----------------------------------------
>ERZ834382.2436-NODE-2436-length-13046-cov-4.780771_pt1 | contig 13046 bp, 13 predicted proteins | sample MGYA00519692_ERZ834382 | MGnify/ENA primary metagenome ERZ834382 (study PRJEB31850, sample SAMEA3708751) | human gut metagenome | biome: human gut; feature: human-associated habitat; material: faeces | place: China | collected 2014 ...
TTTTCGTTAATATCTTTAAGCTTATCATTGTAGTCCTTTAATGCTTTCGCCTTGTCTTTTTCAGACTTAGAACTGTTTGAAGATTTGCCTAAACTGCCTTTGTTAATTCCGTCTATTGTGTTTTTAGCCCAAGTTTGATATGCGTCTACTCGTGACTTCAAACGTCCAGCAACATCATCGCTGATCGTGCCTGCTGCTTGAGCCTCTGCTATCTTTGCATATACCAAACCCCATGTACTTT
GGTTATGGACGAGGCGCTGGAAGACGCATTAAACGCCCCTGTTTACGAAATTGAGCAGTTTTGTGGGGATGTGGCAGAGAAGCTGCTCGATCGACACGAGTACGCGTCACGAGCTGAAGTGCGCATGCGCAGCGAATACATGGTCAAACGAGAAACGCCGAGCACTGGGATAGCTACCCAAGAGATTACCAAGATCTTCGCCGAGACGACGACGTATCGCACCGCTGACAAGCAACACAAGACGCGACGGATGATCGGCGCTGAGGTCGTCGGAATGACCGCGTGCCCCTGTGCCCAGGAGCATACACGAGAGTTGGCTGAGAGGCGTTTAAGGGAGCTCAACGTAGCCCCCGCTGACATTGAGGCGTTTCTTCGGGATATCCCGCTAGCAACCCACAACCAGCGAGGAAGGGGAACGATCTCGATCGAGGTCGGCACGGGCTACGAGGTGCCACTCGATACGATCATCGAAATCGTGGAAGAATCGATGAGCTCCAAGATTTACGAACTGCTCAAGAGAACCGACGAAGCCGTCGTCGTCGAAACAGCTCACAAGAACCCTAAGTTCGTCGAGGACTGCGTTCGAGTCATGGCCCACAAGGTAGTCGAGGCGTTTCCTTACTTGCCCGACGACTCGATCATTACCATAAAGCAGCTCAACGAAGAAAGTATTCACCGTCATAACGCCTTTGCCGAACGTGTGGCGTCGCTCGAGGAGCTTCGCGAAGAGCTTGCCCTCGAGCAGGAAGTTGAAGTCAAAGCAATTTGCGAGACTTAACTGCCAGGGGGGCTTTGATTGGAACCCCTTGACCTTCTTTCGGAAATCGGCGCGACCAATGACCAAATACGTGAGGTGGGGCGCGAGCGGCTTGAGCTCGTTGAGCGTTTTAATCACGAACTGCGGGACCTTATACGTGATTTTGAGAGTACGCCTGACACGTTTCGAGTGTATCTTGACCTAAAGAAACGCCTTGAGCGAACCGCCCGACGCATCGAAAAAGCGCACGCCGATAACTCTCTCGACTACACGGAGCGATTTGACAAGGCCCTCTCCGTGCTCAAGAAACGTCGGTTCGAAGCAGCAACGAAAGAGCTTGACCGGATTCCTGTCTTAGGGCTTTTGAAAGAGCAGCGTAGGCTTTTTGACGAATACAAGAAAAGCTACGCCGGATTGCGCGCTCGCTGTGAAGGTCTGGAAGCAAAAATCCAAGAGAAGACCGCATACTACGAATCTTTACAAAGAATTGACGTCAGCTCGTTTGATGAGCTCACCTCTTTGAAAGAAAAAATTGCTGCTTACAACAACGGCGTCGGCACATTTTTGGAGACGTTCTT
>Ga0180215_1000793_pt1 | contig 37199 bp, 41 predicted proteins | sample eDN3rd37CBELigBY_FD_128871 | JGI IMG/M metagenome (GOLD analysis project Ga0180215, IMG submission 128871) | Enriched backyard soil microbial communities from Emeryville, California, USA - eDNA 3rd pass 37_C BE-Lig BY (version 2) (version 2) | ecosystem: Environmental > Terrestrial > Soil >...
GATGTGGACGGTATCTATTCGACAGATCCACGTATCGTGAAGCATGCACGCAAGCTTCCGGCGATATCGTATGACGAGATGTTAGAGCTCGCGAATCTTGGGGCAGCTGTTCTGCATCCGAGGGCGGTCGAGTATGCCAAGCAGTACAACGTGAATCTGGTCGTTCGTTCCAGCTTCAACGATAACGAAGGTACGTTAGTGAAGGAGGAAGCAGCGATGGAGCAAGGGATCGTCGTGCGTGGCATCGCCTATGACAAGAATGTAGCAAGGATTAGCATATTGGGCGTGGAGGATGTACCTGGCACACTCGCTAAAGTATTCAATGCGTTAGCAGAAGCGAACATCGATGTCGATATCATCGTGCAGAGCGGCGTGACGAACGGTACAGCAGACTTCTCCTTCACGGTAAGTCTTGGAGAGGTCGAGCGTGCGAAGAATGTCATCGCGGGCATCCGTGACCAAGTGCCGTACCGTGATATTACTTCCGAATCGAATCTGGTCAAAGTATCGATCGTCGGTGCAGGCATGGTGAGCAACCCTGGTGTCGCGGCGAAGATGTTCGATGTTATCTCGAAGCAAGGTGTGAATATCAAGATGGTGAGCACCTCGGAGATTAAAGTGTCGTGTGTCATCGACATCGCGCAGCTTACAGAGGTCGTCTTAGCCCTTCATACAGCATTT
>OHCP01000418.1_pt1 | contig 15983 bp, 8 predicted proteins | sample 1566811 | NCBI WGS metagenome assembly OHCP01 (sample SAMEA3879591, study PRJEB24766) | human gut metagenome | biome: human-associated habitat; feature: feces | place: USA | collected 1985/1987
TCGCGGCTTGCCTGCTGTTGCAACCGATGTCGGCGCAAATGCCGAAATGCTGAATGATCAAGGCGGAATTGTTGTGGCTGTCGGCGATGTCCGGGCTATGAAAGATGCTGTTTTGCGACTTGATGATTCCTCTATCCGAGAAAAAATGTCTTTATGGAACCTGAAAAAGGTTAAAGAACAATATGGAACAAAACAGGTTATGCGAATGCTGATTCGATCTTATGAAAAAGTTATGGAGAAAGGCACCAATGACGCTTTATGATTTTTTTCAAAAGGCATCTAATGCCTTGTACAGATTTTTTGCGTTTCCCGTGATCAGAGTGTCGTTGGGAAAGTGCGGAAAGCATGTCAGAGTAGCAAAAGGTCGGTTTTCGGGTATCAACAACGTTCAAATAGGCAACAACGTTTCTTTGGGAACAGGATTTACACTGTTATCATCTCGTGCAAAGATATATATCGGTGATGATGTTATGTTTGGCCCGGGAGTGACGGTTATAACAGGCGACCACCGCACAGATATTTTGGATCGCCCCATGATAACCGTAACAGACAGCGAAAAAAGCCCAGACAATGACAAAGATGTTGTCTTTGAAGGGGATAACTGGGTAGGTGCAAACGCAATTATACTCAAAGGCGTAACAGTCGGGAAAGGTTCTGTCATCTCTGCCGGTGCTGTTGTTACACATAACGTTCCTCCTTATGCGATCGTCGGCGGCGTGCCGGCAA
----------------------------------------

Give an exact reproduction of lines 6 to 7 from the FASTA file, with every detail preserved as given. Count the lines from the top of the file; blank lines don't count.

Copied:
>OHCP01000418.1_pt1 | contig 15983 bp, 8 predicted proteins | sample 1566811 | NCBI WGS metagenome assembly OHCP01 (sample SAMEA3879591, study PRJEB24766) | human gut metagenome | biome: human-associated habitat; feature: feces | place: USA | collected 1985/1987
TCGCGGCTTGCCTGCTGTTGCAACCGATGTCGGCGCAAATGCCGAAATGCTGAATGATCAAGGCGGAATTGTTGTGGCTGTCGGCGATGTCCGGGCTATGAAAGATGCTGTTTTGCGACTTGATGATTCCTCTATCCGAGAAAAAATGTCTTTATGGAACCTGAAAAAGGTTAAAGAACAATATGGAACAAAACAGGTTATGCGAATGCTGATTCGATCTTATGAAAAAGTTATGGAGAAAGGCACCAATGACGCTTTATGATTTTTTTCAAAAGGCATCTAATGCCTTGTACAGATTTTTTGCGTTTCCCGTGATCAGAGTGTCGTTGGGAAAGTGCGGAAAGCATGTCAGAGTAGCAAAAGGTCGGTTTTCGGGTATCAACAACGTTCAAATAGGCAACAACGTTTCTTTGGGAACAGGATTTACACTGTTATCATCTCGTGCAAAGATATATATCGGTGATGATGTTATGTTTGGCCCGGGAGTGACGGTTATAACAGGCGACCACCGCACAGATATTTTGGATCGCCCCATGATAACCGTAACAGACAGCGAAAAAAGCCCAGACAATGACAAAGATGTTGTCTTTGAAGGGGATAACTGGGTAGGTGCAAACGCAATTATACTCAAAGGCGTAACAGTCGGGAAAGGTTCTGTCATCTCTGCCGGTGCTGTTGTTACACATAACGTTCCTCCTTATGCGATCGTCGGCGGCGTGCCGGCAA